This problem has been mitigated in several ways. Palm has developed query applications that use a process the company calls "Web clipping." These applications strip out animation and graphics.

The catch is that a Web-clipping application must be written for each Web site a Palm user can access. However, developers can create their own Web-clipping applications and post them on Palm's wireless Web site (www.palm.net) for anyone with a Palm VII or Palm VIIx to download for free. According to Palm, thousands of developers are doing this, so the list of sites available to Palm users is increasing every day.

At the same time, Web developers are also designing versions of their sites specifically for wireless access by other third-party providers. Be aware, however, that not all providers are compatible with all handheld platforms. For example, OmniSky Corp.'s OmniSky service (www.omnisky.com) only supports the Palm V, Handspring Inc. Visor and HP Jornada 540 series. On the other hand, WolfeTech Corp.'s PocketGenie (www.wolfetech.com) supports various pagers, Web- enabled phones and personal digital assistants. Also, each service has a set list of sites it can access — although most services offer hundreds of sites.

But perhaps the most exciting news is that Web content services are beginning to develop wireless browsers that can read HTML, making every existing Web site available to handheld users. GoAmerica Inc.'s Go.Web (www.goamerica.com) is the only service we know of that currently offers this kind of access across all handheld platforms. And WolfeTech is developing an HTML wireless browser that will be compatible with all RIM devices. (The release date has not been set.)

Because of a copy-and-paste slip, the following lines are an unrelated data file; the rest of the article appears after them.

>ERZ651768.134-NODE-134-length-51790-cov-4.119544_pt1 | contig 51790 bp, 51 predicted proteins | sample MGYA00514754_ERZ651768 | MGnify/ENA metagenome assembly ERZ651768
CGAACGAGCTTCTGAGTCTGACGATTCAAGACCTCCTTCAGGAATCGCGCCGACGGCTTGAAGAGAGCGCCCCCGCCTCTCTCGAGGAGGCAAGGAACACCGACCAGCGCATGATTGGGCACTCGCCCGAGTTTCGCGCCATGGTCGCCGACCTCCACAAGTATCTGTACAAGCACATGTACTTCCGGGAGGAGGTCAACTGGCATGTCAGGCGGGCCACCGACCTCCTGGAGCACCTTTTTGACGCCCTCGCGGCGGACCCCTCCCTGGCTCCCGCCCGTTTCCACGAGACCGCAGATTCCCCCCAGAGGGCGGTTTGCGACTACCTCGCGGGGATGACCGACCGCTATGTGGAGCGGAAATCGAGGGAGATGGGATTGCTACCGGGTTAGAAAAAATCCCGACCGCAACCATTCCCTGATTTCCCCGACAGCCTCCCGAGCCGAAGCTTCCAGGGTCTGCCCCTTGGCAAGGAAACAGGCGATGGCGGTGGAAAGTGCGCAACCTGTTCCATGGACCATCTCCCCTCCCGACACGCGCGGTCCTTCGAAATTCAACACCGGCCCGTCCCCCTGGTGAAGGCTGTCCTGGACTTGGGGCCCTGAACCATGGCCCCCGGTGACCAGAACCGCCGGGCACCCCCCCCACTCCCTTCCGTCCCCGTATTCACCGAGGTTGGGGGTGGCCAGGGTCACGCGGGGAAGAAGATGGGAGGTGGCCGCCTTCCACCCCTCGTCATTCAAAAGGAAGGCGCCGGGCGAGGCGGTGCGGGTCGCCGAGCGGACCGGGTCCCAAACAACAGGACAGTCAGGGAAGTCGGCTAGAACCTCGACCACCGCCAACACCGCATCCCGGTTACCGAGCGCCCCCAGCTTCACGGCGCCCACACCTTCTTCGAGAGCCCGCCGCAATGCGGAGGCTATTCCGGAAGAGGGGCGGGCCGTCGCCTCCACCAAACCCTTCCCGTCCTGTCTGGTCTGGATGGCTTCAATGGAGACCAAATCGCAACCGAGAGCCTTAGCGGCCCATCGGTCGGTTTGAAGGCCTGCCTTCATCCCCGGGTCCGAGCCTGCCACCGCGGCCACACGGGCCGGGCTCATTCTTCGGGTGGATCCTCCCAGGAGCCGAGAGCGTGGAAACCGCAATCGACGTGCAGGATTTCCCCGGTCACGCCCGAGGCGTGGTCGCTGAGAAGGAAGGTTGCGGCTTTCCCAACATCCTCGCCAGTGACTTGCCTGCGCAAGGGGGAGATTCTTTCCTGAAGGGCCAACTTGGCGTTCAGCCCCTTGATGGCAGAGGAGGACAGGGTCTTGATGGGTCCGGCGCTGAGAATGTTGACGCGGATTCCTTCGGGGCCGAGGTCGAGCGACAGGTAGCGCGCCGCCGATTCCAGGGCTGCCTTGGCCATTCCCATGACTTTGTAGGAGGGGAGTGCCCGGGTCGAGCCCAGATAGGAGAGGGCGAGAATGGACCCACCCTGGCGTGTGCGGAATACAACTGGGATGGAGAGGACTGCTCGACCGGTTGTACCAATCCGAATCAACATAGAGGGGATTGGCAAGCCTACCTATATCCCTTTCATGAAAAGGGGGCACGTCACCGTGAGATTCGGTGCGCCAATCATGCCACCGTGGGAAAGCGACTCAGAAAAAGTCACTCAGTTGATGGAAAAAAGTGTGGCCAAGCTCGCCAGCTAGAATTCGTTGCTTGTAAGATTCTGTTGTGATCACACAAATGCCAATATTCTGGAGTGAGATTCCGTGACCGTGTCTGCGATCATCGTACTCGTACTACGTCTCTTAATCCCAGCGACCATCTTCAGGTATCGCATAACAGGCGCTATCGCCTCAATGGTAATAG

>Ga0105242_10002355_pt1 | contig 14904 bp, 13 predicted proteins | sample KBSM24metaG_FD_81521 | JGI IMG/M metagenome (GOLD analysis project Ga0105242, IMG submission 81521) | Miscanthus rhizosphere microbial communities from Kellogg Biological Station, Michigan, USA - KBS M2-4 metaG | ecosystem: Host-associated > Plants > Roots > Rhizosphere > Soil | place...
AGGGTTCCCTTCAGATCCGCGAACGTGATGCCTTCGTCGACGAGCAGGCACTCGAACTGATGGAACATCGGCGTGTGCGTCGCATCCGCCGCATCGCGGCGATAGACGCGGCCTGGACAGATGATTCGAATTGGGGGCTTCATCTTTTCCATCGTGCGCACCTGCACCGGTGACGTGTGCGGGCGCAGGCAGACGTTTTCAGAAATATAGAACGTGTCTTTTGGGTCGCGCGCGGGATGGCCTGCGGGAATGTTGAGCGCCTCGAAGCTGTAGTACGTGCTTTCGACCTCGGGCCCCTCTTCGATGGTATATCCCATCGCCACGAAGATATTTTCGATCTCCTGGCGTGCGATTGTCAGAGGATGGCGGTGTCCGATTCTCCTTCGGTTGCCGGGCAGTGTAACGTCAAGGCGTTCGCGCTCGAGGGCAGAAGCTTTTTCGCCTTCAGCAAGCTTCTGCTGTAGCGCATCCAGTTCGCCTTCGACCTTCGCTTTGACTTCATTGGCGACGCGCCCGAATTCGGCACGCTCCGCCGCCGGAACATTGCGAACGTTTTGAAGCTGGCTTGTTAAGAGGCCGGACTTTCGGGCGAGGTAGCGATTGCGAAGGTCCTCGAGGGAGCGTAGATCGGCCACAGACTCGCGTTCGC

The connections themselves also have limitations. Wireless data networks don't reach areas underground or deep inside buildings. If you can't make a cell phone connection, you probably can't make a wireless Internet connection. However, most handheld Internet devices enable users to download content and then browse the information offline. So with a little advance planning, it's possible to peruse Internet content on an airplane or in the subway.